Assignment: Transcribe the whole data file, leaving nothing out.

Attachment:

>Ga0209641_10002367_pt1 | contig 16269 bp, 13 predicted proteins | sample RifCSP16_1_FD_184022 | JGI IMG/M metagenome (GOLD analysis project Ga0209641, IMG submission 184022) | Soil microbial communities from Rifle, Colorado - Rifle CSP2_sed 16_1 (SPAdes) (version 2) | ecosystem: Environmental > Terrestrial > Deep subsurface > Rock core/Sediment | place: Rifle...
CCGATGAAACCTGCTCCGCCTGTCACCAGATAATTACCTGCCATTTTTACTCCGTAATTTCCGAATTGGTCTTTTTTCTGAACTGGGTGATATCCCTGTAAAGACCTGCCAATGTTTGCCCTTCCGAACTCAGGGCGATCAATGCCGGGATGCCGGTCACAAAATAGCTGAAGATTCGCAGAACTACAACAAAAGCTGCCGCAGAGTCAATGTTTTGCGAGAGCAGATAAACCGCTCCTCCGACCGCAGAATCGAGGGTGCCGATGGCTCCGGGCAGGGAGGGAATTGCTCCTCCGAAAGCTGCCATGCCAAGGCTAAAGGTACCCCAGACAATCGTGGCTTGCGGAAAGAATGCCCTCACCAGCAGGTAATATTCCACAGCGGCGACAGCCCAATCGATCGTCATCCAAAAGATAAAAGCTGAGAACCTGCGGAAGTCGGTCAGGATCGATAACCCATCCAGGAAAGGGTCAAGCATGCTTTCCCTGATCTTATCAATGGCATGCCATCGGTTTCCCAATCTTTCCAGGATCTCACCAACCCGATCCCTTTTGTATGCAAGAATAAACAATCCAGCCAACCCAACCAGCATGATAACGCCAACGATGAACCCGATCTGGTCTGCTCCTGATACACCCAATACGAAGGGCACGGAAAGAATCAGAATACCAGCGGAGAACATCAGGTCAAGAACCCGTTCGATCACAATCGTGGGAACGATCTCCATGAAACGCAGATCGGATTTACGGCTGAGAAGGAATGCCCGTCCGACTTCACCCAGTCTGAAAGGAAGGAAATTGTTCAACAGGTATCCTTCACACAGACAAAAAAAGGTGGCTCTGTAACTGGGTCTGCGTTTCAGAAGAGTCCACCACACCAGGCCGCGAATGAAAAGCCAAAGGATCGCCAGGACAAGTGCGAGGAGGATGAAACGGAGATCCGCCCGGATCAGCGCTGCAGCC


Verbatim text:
>Ga0209641_10002367_pt1 | contig 16269 bp, 13 predicted proteins | sample RifCSP16_1_FD_184022 | JGI IMG/M metagenome (GOLD analysis project Ga0209641, IMG submission 184022) | Soil microbial communities from Rifle, Colorado - Rifle CSP2_sed 16_1 (SPAdes) (version 2) | ecosystem: Environmental > Terrestrial > Deep subsurface > Rock core/Sediment | place: Rifle...
CCGATGAAACCTGCTCCGCCTGTCACCAGATAATTACCTGCCATTTTTACTCCGTAATTTCCGAATTGGTCTTTTTTCTGAACTGGGTGATATCCCTGTAAAGACCTGCCAATGTTTGCCCTTCCGAACTCAGGGCGATCAATGCCGGGATGCCGGTCACAAAATAGCTGAAGATTCGCAGAACTACAACAAAAGCTGCCGCAGAGTCAATGTTTTGCGAGAGCAGATAAACCGCTCCTCCGACCGCAGAATCGAGGGTGCCGATGGCTCCGGGCAGGGAGGGAATTGCTCCTCCGAAAGCTGCCATGCCAAGGCTAAAGGTACCCCAGACAATCGTGGCTTGCGGAAAGAATGCCCTCACCAGCAGGTAATATTCCACAGCGGCGACAGCCCAATCGATCGTCATCCAAAAGATAAAAGCTGAGAACCTGCGGAAGTCGGTCAGGATCGATAACCCATCCAGGAAAGGGTCAAGCATGCTTTCCCTGATCTTATCAATGGCATGCCATCGGTTTCCCAATCTTTCCAGGATCTCACCAACCCGATCCCTTTTGTATGCAAGAATAAACAATCCAGCCAACCCAACCAGCATGATAACGCCAACGATGAACCCGATCTGGTCTGCTCCTGATACACCCAATACGAAGGGCACGGAAAGAATCAGAATACCAGCGGAGAACATCAGGTCAAGAACCCGTTCGATCACAATCGTGGGAACGATCTCCATGAAACGCAGATCGGATTTACGGCTGAGAAGGAATGCCCGTCCGACTTCACCCAGTCTGAAAGGAAGGAAATTGTTCAACAGGTATCCTTCACACAGACAAAAAAAGGTGGCTCTGTAACTGGGTCTGCGTTTCAGAAGAGTCCACCACACCAGGCCGCGAATGAAAAGCCAAAGGATCGCCAGGACAAGTGCGAGGAGGATGAAACGGAGATCCGCCCGGATCAGCGCTGCAGCC